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De vriend van Vesalius.

Roel Richelieu van Londersele. Amsterdam/Antwerp. Atlas. 1997. 158 pages. ISBN 90-254-2182-2.

Roel Richelieu van Londersele's second novel is a broadly brushed fresco of the sixteenth century, a century of humanism and barbarity, of science and knowledge, as well as of illiteracy and ignorance. Dries van Malder, the main character in De vriend van Vesalius (Vesalius's Friend), is a man who lived in the shadow of the very great figures of his age. He grew up in the company of the boy who would become the world-famous Andreas Vesalius, and he even helped the young scientist steal a corpse from the gallows for research - a moment he would never forget.

Dries becomes a surgeon and a cook; he often visits other towns and earns a decent living doing what (often conceited) doctors tell him to do, or preparing exquisite dishes for the wealthy. One day he is called to help a very ill woman, Riet. She could help herself, but in order to prevent people from calling her a witch, she prefers not to heal herself. It is the beginning of an extraordinary relationship. Riet is brutal and tender, yet at the same time a very free spirit, provocative when possible, a danger to herself in an age when women are supposed to be subordinate and obedient. Riet and Dries continue their individual lives; they do not see each other every day; but they are nevertheless a couple, and they care very much about each other.

We follow Dries when he visits a famous alchemist and while he prepares the meals for a large, wealthy company. We trail along as he accompanies Riet to the famous Antwerp botanist Peter van Coudenberghe. Over his shoulder we read the letters Vesalius sends him, and together with him we anticipate Riet's misfortune when she is playing clairvoyant or helping people who are in conflict with the authorities. One of her principles is to help needy people, for she finds it terrible that the world always turns in the same direction.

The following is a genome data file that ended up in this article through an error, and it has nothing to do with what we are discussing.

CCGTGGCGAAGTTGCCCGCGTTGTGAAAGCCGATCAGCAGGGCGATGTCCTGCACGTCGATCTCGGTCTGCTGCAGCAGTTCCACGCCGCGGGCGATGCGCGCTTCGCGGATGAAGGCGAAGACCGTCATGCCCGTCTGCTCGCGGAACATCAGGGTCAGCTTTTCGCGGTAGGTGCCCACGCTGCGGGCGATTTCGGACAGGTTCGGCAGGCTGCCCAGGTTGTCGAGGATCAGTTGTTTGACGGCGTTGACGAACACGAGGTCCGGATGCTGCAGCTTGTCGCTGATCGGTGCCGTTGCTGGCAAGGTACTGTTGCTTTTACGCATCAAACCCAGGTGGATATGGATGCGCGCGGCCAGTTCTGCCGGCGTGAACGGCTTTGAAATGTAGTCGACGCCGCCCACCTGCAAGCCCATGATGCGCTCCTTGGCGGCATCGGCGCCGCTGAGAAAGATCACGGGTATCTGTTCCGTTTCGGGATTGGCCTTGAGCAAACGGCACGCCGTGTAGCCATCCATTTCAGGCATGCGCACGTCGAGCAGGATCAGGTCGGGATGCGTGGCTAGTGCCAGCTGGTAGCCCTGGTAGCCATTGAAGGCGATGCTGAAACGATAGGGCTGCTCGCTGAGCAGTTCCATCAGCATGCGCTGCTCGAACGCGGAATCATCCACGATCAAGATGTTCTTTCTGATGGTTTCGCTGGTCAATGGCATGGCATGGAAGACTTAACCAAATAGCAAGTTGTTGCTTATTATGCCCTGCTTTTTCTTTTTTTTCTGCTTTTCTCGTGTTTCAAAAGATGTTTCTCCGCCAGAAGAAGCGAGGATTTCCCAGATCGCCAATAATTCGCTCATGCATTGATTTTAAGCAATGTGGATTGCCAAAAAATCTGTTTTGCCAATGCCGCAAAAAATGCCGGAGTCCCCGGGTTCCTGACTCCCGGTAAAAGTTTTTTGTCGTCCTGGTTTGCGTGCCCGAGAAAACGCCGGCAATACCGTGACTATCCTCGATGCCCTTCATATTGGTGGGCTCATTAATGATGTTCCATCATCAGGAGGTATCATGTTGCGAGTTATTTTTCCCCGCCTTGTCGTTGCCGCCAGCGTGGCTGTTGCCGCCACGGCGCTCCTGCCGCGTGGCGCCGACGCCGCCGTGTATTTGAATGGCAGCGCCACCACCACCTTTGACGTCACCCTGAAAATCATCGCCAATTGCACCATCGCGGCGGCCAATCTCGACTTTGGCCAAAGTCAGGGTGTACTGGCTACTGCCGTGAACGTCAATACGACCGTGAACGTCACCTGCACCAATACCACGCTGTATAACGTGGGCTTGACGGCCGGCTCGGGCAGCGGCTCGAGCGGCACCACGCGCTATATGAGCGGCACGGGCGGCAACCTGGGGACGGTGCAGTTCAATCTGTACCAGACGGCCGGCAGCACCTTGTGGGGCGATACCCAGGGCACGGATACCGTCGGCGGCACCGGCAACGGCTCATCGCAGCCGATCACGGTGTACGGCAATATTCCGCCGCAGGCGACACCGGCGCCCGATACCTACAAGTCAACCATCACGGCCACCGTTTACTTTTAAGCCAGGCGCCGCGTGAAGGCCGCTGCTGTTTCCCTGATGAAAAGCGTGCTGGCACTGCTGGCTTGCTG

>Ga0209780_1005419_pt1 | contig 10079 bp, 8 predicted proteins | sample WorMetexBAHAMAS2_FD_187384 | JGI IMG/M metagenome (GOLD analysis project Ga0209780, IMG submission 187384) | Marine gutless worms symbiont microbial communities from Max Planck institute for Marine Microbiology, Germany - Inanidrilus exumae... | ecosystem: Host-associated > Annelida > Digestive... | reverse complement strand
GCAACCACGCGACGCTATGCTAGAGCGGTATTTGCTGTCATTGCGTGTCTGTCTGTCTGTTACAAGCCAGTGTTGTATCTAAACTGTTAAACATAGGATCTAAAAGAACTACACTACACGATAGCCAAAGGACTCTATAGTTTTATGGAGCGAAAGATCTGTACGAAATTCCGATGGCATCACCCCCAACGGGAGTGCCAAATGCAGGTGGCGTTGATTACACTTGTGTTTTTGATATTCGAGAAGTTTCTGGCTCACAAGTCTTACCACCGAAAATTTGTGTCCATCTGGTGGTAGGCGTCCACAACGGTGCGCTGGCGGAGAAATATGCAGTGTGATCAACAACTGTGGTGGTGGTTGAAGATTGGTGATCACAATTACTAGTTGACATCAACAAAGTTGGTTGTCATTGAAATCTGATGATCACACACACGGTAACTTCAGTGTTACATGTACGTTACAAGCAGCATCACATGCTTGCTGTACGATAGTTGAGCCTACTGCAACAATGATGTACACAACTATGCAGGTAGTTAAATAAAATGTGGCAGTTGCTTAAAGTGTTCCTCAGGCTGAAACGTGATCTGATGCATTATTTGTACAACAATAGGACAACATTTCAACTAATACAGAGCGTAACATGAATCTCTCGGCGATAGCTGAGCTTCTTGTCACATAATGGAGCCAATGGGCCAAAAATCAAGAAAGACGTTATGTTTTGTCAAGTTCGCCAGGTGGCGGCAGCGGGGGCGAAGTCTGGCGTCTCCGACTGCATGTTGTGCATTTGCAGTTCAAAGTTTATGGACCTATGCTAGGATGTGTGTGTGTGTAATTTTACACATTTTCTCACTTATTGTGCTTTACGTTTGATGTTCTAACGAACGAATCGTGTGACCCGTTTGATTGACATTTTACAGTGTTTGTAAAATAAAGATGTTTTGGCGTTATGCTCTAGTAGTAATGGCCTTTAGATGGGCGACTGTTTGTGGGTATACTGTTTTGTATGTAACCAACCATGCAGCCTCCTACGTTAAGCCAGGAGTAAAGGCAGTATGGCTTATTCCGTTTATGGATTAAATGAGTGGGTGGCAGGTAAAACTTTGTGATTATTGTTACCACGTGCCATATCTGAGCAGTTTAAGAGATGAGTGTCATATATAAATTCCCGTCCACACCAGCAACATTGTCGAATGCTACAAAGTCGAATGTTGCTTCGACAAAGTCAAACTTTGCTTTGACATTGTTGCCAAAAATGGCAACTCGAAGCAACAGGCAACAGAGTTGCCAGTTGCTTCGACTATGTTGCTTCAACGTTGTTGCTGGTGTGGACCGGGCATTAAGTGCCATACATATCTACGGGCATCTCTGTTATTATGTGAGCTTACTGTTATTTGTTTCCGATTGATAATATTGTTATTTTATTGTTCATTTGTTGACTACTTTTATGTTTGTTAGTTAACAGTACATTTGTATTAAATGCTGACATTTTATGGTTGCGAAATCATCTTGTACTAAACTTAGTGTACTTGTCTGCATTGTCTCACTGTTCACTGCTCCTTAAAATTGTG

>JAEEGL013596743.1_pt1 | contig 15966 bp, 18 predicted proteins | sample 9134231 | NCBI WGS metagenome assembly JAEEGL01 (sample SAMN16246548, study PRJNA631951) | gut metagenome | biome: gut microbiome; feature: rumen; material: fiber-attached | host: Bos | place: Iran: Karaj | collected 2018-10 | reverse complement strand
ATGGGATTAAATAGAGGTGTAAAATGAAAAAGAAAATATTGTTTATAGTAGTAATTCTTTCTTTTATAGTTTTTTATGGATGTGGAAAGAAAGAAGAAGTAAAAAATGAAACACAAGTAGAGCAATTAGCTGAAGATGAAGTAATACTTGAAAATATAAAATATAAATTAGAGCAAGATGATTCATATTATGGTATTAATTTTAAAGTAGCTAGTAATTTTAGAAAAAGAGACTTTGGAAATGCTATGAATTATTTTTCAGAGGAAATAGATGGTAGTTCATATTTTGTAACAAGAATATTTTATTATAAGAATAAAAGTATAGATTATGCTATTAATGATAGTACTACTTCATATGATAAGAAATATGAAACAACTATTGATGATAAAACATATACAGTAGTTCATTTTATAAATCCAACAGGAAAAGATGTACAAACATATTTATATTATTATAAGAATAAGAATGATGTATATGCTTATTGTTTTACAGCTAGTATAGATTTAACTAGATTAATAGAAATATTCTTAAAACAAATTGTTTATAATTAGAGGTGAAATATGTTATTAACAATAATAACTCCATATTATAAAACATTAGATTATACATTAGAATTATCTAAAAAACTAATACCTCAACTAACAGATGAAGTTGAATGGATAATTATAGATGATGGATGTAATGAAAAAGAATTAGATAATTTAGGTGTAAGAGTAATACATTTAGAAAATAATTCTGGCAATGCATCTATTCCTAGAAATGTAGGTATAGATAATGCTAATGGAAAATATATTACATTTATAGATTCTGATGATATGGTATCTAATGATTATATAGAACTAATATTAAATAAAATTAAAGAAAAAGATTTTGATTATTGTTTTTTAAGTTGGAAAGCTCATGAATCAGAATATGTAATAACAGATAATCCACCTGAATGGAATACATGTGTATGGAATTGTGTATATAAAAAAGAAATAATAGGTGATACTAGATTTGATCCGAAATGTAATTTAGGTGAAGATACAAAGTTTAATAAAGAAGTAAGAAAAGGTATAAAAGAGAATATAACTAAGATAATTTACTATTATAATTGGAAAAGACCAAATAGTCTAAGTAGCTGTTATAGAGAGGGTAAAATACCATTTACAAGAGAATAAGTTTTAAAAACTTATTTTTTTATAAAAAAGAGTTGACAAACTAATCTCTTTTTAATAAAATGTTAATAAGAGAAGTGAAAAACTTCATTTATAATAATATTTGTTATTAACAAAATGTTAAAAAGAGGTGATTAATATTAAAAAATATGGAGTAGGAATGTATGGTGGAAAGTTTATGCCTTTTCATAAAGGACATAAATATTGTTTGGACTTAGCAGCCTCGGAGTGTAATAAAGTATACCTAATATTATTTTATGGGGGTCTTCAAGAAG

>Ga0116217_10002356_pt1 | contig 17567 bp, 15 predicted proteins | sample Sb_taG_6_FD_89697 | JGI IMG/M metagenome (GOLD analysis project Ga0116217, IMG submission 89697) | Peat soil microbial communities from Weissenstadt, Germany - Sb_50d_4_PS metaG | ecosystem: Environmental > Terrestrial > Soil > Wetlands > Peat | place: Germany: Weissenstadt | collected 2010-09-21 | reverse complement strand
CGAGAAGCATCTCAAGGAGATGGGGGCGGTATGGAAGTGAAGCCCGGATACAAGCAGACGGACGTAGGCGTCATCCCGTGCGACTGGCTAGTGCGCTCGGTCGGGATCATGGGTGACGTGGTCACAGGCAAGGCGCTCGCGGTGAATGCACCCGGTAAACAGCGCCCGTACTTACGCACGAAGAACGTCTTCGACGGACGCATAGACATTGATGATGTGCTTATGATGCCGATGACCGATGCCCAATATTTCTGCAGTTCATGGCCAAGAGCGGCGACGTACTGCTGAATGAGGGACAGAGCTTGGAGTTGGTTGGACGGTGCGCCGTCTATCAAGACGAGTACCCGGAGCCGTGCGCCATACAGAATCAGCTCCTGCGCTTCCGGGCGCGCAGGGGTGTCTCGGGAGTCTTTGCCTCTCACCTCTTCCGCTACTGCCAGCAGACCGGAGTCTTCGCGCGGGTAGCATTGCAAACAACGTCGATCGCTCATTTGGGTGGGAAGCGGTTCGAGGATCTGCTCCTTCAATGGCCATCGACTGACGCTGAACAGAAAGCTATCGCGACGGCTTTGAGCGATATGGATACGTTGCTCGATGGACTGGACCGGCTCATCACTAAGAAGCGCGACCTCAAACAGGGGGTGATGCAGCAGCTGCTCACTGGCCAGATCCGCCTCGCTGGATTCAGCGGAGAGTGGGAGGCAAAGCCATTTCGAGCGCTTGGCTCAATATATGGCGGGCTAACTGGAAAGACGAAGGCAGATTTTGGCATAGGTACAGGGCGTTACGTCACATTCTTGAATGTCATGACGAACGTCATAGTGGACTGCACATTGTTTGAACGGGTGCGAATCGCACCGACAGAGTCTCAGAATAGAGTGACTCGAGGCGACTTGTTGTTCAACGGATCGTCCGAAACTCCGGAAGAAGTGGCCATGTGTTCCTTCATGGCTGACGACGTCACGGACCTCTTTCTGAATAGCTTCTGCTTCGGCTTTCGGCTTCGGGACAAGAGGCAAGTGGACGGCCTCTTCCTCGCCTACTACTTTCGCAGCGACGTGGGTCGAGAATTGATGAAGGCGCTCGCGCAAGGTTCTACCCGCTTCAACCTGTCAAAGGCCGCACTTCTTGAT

Vesalius dies in October 1564, and a messenger reports to Dries the passing of his friend and recounts the last months in the life of the great humanist, who had been forced to leave Spain but never reached the place to which he was exiled. Dries comes to terms with the loss of his friend, but another incident threatens to ruin his life. One winter day he is summoned to attend a jailed witch, and he reluctantly enters the cell. In the naked, shaven-headed woman whom he finds under some straw he recognizes Riet. No escape is possible. She has confessed everything the Inquisition wanted and is to die at the stake.

In De vriend van Vesalius ignorance and superstition are opposed to Vesalius's belief in the unlimited progress of science. Exceptional people escape the violence and brutality of their time, only to be overtaken by a most cruel fate. Vesalius dies on a hostile island. The proto-feminist Riet becomes a victim of a society that both fears and envies gifted people and nonconformist behavior. The garden full of wonderful plants and flowers from the Far East, Africa, and the Americas of which the famous Antwerp chemist and botanist Peter van Coudenberghe was so proud is completely destroyed during the 1585 religious riots and the ensuing siege of the city.

Above all, De vriend van Vesalius is a colorful and tasteful evocation of sixteenth-century daily life, introducing historical characters within a fictional situation. It is a kind of "distant mirror" that actually succeeds in making the reader smell, feel, and taste the past, an approach fully reminiscent of centuries-old storytelling.

Ludo Stynen Antwerp
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Author:Stynen, Ludo
Publication:World Literature Today
Article Type:Book Review
Date:Mar 22, 1998
Words:610
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